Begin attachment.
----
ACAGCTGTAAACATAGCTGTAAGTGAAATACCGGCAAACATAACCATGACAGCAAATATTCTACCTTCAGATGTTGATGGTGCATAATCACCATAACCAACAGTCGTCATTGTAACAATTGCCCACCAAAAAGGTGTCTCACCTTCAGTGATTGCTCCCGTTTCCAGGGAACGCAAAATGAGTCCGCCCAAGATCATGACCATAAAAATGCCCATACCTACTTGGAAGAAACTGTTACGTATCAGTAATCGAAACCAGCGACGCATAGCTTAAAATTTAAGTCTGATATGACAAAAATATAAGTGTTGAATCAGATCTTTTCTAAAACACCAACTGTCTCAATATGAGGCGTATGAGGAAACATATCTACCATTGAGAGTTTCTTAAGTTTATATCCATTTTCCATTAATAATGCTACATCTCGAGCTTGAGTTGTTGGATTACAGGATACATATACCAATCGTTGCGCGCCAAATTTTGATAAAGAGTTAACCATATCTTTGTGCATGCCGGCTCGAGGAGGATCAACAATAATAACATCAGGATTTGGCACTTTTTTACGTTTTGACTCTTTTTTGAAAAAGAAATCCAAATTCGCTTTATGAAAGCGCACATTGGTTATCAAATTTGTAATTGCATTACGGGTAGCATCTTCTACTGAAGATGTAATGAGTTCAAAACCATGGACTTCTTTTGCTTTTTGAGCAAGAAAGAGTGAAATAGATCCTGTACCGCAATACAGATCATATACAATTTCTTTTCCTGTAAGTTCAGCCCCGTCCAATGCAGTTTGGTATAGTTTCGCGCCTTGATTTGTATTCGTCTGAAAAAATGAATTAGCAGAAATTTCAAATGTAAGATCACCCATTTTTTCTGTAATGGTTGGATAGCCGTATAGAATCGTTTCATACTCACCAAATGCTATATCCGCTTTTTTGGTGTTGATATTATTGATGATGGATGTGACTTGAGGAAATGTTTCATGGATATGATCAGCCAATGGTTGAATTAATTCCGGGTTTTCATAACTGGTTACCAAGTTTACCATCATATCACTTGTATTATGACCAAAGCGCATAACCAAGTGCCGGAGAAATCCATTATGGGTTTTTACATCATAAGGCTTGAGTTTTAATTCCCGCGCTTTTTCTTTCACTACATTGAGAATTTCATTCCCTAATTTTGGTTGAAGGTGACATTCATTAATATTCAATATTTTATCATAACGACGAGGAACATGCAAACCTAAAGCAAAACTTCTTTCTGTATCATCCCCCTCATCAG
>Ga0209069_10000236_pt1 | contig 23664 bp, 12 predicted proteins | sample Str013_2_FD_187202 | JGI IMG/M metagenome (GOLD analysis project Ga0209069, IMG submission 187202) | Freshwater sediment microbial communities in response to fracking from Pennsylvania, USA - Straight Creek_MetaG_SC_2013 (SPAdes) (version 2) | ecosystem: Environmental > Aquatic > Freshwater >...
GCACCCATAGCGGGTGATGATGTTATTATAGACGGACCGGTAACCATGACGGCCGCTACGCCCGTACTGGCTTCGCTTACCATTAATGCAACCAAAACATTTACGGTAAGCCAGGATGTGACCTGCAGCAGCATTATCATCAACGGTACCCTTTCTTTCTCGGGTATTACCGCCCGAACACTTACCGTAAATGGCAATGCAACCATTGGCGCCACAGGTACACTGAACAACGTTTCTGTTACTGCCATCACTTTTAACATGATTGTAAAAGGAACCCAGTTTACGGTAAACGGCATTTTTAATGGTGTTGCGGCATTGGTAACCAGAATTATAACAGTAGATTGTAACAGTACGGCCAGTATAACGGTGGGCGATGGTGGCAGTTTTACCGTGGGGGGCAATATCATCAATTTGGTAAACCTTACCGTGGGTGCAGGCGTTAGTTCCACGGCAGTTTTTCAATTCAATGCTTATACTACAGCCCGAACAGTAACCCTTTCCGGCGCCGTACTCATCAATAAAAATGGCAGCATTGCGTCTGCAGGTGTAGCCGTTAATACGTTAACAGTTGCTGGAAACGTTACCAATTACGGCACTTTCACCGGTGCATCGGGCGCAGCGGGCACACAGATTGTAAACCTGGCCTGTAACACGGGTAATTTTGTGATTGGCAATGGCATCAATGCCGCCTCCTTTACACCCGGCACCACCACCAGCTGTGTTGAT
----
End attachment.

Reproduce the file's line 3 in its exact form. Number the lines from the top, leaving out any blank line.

GCACCCATAGCGGGTGATGATGTTATTATAGACGGACCGGTAACCATGACGGCCGCTACGCCCGTACTGGCTTCGCTTACCATTAATGCAACCAAAACATTTACGGTAAGCCAGGATGTGACCTGCAGCAGCATTATCATCAACGGTACCCTTTCTTTCTCGGGTATTACCGCCCGAACACTTACCGTAAATGGCAATGCAACCATTGGCGCCACAGGTACACTGAACAACGTTTCTGTTACTGCCATCACTTTTAACATGATTGTAAAAGGAACCCAGTTTACGGTAAACGGCATTTTTAATGGTGTTGCGGCATTGGTAACCAGAATTATAACAGTAGATTGTAACAGTACGGCCAGTATAACGGTGGGCGATGGTGGCAGTTTTACCGTGGGGGGCAATATCATCAATTTGGTAAACCTTACCGTGGGTGCAGGCGTTAGTTCCACGGCAGTTTTTCAATTCAATGCTTATACTACAGCCCGAACAGTAACCCTTTCCGGCGCCGTACTCATCAATAAAAATGGCAGCATTGCGTCTGCAGGTGTAGCCGTTAATACGTTAACAGTTGCTGGAAACGTTACCAATTACGGCACTTTCACCGGTGCATCGGGCGCAGCGGGCACACAGATTGTAAACCTGGCCTGTAACACGGGTAATTTTGTGATTGGCAATGGCATCAATGCCGCCTCCTTTACACCCGGCACCACCACCAGCTGTGTTGAT